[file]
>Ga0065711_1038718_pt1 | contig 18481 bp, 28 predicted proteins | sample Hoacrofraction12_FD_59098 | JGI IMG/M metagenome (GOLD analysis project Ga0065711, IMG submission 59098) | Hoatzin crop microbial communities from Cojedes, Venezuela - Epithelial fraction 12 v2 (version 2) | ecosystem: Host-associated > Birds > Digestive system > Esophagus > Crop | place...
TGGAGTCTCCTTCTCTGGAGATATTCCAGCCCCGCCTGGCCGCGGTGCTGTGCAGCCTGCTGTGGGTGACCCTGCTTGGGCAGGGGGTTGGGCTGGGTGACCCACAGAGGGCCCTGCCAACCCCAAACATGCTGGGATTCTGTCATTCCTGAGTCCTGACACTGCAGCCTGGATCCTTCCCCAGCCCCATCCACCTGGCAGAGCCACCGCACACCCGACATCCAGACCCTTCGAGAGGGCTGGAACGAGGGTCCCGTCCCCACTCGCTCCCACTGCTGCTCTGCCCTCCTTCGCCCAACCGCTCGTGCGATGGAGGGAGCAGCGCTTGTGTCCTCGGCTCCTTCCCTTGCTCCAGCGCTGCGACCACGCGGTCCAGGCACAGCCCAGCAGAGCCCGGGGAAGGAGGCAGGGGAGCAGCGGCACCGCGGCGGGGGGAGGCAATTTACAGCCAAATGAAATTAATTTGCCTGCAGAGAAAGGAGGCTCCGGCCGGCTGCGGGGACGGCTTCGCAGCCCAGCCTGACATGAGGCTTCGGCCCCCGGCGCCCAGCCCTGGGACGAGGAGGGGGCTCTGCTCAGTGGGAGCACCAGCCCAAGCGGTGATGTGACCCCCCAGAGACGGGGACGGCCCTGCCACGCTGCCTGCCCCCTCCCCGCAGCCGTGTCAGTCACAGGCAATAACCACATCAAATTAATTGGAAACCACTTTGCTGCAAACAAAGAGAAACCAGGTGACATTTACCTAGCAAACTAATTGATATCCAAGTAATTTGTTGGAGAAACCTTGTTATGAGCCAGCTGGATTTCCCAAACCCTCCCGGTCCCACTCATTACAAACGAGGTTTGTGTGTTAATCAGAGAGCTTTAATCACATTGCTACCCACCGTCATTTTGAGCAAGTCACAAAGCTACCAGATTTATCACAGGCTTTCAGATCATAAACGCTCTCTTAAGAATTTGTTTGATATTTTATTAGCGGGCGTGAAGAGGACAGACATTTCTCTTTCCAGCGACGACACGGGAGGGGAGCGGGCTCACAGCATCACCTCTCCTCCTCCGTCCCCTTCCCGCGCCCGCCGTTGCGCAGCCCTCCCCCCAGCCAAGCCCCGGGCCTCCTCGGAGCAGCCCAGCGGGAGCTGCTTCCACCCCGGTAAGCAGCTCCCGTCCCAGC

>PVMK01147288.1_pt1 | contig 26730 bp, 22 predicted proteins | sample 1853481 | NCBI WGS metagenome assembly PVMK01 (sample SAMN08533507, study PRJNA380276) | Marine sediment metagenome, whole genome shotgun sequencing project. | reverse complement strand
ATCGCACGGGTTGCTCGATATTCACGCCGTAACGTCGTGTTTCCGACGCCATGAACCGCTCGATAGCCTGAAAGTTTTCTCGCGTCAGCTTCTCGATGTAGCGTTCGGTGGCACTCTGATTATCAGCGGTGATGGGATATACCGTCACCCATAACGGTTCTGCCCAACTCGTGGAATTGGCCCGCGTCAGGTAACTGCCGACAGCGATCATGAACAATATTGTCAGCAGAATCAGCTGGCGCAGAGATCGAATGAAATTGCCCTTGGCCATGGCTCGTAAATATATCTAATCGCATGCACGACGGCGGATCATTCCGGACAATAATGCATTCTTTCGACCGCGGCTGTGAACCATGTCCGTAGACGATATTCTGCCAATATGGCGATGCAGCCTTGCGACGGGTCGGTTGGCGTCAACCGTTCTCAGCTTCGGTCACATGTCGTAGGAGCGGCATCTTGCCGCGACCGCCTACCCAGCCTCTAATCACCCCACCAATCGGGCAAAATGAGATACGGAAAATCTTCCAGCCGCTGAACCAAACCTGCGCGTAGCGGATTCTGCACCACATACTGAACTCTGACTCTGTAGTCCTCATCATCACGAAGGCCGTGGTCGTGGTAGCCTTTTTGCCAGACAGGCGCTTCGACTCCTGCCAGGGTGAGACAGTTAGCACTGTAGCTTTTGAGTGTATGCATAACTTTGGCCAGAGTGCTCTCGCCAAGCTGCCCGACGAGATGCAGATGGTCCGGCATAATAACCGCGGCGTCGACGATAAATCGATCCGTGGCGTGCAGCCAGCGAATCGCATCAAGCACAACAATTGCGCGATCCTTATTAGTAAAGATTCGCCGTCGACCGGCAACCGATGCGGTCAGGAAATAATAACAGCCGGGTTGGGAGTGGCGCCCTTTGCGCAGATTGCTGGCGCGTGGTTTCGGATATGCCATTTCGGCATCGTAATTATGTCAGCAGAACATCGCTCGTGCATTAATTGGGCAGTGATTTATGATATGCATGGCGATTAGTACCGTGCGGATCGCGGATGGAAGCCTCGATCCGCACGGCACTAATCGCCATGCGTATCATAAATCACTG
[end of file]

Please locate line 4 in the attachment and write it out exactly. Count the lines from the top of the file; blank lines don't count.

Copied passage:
ATCGCACGGGTTGCTCGATATTCACGCCGTAACGTCGTGTTTCCGACGCCATGAACCGCTCGATAGCCTGAAAGTTTTCTCGCGTCAGCTTCTCGATGTAGCGTTCGGTGGCACTCTGATTATCAGCGGTGATGGGATATACCGTCACCCATAACGGTTCTGCCCAACTCGTGGAATTGGCCCGCGTCAGGTAACTGCCGACAGCGATCATGAACAATATTGTCAGCAGAATCAGCTGGCGCAGAGATCGAATGAAATTGCCCTTGGCCATGGCTCGTAAATATATCTAATCGCATGCACGACGGCGGATCATTCCGGACAATAATGCATTCTTTCGACCGCGGCTGTGAACCATGTCCGTAGACGATATTCTGCCAATATGGCGATGCAGCCTTGCGACGGGTCGGTTGGCGTCAACCGTTCTCAGCTTCGGTCACATGTCGTAGGAGCGGCATCTTGCCGCGACCGCCTACCCAGCCTCTAATCACCCCACCAATCGGGCAAAATGAGATACGGAAAATCTTCCAGCCGCTGAACCAAACCTGCGCGTAGCGGATTCTGCACCACATACTGAACTCTGACTCTGTAGTCCTCATCATCACGAAGGCCGTGGTCGTGGTAGCCTTTTTGCCAGACAGGCGCTTCGACTCCTGCCAGGGTGAGACAGTTAGCACTGTAGCTTTTGAGTGTATGCATAACTTTGGCCAGAGTGCTCTCGCCAAGCTGCCCGACGAGATGCAGATGGTCCGGCATAATAACCGCGGCGTCGACGATAAATCGATCCGTGGCGTGCAGCCAGCGAATCGCATCAAGCACAACAATTGCGCGATCCTTATTAGTAAAGATTCGCCGTCGACCGGCAACCGATGCGGTCAGGAAATAATAACAGCCGGGTTGGGAGTGGCGCCCTTTGCGCAGATTGCTGGCGCGTGGTTTCGGATATGCCATTTCGGCATCGTAATTATGTCAGCAGAACATCGCTCGTGCATTAATTGGGCAGTGATTTATGATATGCATGGCGATTAGTACCGTGCGGATCGCGGATGGAAGCCTCGATCCGCACGGCACTAATCGCCATGCGTATCATAAATCACTG